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Archive for November 19th, 2011

The New York Ledger, according to the Oxford Companion of American Literature, was published weekly from 1855 until 1898 and was  “the most widely read weekly paper of its time.”

We have added two New York Ledger newspapers for sale dated November 1892, which are among several Victorian period newspapers available at Steam at Harper’s Ferry.

These particular newspapers have not only interesting articles, but great advertising and illustrations which may be used for Victorian period or steampunk related projects, such as collages, website designs, research, etc.

For example, there are two very interesting  columns, Correspondence and Science.  In the Correspondence column, a reader asks:  “I have invented a frictionless valve and steam-chest for engines. Can the Ledger tell me if there is any way I can find out whether my invention is something new or only an infringement on somebody’s else (sic) patent. Will I have to go to any great expense to ascertain what I wish to know?” Answer: Write to Hon. Charles E. Mitchell, Commissioner of Patents, Washington, D.C. The cost of ascertaining whether your invention is totally new will probably be little. Any one can for himself find out whether an invention infringes upon another’s by consulting Patent-Office Reports found in nearly every large public library. Or any patent solicitor will conduct the ‘preliminary’ examination for five dollars.” Two thoughts came to mind when I read these editions.  First, that the reader could send a letter to the Commissioner of Patents directly to get an answer to his or her question. Second, that the columnist encouraged the reader to investigate for him/herself to find out the answer.

Under the Science column, some advice was given by a “prominent doctor” for getting rid of a cold, specifically “When the first symptoms manifest themselves is the time for action, and this should consist of a hot mustard foot-bath before going to bed and hot draught of milk. The covering of the body should be linen and wool, the former in the way of the sheet and the latter in the blanket. … Nothing is more fallacious than the belief that health is promoted and life prolonged by air in excess, and this is proved by tombstones.” Well.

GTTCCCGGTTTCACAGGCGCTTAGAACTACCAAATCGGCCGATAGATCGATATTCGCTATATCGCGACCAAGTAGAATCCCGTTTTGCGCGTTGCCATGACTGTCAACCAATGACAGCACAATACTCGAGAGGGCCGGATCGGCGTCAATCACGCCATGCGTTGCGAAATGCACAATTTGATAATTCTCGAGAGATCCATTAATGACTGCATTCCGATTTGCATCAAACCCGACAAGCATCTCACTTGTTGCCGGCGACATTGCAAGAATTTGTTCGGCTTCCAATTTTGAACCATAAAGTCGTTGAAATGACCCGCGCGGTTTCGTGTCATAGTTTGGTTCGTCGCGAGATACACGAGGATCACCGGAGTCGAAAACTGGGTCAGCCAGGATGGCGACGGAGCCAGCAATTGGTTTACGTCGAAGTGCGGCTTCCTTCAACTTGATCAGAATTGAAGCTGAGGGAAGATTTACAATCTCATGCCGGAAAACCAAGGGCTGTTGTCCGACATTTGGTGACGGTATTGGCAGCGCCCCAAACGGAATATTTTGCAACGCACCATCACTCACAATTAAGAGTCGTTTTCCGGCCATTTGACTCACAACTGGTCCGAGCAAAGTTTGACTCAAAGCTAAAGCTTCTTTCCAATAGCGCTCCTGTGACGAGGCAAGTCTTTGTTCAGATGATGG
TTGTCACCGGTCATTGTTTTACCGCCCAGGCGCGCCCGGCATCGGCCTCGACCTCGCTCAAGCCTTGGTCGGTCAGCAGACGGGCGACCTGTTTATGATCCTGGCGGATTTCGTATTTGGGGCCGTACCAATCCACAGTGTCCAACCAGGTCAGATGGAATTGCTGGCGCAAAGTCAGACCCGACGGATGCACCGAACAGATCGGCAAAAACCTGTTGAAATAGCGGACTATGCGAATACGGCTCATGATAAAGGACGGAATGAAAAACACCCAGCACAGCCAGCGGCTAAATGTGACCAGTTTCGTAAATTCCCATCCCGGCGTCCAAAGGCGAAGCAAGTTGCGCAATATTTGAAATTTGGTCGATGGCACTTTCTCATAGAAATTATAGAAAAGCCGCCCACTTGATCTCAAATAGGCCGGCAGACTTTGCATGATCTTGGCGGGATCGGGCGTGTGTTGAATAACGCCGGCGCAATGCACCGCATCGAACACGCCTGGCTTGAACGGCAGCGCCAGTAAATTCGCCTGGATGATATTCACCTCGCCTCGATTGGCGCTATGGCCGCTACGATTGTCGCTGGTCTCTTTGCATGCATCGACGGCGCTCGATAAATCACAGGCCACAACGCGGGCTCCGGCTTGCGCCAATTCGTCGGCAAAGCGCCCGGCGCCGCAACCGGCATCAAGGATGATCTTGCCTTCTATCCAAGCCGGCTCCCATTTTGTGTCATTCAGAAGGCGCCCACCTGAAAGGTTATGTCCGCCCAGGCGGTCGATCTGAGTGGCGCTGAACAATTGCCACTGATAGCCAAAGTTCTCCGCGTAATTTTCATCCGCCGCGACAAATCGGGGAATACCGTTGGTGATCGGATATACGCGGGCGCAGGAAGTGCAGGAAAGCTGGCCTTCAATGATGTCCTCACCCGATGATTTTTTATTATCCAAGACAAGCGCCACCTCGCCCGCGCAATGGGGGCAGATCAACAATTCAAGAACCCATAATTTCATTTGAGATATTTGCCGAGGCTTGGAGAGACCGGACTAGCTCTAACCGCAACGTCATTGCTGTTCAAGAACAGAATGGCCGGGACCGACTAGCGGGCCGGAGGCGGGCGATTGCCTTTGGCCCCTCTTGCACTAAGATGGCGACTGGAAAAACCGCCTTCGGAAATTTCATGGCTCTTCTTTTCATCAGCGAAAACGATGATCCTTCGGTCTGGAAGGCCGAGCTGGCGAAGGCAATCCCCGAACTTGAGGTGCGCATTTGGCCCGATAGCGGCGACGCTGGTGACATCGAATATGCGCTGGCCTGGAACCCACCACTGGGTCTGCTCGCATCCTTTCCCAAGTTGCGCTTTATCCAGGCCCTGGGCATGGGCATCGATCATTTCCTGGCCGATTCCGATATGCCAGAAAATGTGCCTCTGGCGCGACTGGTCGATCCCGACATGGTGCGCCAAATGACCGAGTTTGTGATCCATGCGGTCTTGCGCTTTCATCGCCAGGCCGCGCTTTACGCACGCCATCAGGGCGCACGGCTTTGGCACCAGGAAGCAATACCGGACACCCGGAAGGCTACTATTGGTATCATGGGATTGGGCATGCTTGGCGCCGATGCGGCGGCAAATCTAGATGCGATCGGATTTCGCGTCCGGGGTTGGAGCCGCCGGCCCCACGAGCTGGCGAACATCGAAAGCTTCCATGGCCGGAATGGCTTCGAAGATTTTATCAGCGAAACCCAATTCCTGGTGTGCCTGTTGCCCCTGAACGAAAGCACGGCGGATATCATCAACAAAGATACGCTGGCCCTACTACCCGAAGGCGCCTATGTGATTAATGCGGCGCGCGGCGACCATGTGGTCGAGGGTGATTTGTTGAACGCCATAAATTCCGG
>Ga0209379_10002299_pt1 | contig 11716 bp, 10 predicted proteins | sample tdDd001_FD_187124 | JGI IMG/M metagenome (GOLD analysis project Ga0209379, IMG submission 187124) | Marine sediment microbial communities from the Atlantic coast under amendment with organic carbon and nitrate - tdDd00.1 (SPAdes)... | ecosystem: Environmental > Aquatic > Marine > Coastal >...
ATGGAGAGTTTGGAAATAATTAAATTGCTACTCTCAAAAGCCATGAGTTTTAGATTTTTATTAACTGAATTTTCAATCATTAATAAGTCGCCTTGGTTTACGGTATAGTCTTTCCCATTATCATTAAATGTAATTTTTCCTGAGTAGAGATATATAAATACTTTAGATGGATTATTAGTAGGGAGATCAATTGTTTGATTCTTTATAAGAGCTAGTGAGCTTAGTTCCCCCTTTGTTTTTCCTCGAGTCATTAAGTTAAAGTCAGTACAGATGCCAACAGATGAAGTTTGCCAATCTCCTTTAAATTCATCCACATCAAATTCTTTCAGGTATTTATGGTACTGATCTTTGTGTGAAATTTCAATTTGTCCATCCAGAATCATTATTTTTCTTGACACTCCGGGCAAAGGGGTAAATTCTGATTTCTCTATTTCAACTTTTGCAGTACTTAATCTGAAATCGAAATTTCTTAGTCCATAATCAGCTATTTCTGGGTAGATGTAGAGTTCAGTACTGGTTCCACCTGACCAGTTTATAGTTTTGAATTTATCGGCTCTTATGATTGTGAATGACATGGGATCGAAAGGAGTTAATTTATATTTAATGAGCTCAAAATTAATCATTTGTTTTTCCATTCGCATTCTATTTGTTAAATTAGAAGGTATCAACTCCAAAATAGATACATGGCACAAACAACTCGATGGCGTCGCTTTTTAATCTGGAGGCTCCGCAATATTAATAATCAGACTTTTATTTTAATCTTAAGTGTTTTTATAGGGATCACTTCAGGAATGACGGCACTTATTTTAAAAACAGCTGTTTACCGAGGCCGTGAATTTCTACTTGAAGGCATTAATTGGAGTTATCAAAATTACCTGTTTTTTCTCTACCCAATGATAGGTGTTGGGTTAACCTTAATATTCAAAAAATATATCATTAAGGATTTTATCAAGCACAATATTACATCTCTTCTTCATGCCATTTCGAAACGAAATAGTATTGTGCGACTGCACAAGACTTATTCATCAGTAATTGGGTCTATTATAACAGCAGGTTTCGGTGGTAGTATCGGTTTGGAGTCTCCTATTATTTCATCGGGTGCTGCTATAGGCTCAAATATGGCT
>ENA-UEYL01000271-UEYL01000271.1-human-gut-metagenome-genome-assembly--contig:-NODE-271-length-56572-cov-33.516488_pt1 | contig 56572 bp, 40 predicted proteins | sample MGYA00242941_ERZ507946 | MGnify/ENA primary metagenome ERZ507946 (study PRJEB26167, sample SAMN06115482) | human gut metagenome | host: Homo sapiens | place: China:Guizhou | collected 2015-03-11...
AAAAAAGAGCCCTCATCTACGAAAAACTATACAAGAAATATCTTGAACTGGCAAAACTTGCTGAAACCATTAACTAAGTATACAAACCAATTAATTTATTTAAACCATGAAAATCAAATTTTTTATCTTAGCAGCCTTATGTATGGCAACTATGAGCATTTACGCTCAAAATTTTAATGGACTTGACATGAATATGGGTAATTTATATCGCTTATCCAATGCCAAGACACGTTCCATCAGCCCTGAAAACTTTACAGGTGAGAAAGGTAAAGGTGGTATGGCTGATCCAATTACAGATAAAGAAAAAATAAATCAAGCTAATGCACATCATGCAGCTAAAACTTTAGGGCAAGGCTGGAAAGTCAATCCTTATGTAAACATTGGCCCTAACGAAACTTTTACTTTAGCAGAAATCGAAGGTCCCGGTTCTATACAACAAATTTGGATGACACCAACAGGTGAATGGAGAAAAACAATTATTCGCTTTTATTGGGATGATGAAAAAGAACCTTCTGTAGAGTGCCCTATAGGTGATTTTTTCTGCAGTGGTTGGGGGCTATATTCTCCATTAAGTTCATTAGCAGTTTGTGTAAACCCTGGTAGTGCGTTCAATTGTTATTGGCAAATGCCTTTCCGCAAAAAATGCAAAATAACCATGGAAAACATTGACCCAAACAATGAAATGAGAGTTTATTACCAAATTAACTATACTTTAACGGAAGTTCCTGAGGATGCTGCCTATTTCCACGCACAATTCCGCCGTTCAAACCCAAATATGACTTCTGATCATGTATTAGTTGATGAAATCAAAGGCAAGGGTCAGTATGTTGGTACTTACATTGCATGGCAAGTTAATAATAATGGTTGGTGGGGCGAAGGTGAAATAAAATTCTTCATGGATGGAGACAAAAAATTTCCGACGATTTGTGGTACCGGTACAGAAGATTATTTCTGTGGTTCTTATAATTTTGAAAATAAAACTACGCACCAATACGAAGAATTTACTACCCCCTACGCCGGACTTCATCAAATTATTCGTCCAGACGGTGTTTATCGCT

Was this written yesterday? Sounds so familiar ...

And I can’t ignore the Fashion corner which offers this description for a dressing gown I would love to have: “A very handsome house-dress is made of brocade and plain silk. The skirt is of brocade with rows of narrow, dark-colored velvet above puffs from shoulders to elbows; the yoke is shirred in to a velvet collar; the fronts are of plain silk, with very closely set rows of velvet ribbon. The revers, short basque skirts and very deep cuffs are of plain silk elaborately embroidered.”

In the Thanksgiving Number, the following poem appears:

Thanksgiving all the Year by Caleb Dunn

Once a year there comes a day
In the chill November weather
When from near and far away
Loving kindred meet together.

Round the old hearthstone they meet,
Young and old, in union tender,
To renew their greetings sweet
And their mutual love to render.

Thanks are given that once again
They whom distance separated,
With their hearts all free from pain,
Gather there with hearts elated.

Yet through all the changing year
We for giving thanks have reason
For the blessings that appear –
That we find in every season:

Thanks for shelter from the storm ;
Thanks because no ills confound us ;
Thanks for hearts that e’re are warm ;
Thanks for loving friends around us;

Thanks for health that day by day
With fresh pleasure comes attended ;
Thanks for sorrow passed away,
Thanks for troubles that are ended.

So, for blessings we receive,
Making our lives worth the living,
Every day of joy we live
Should to us be a thanksgiving.

Beautifully written and illustrated. Prices vary.

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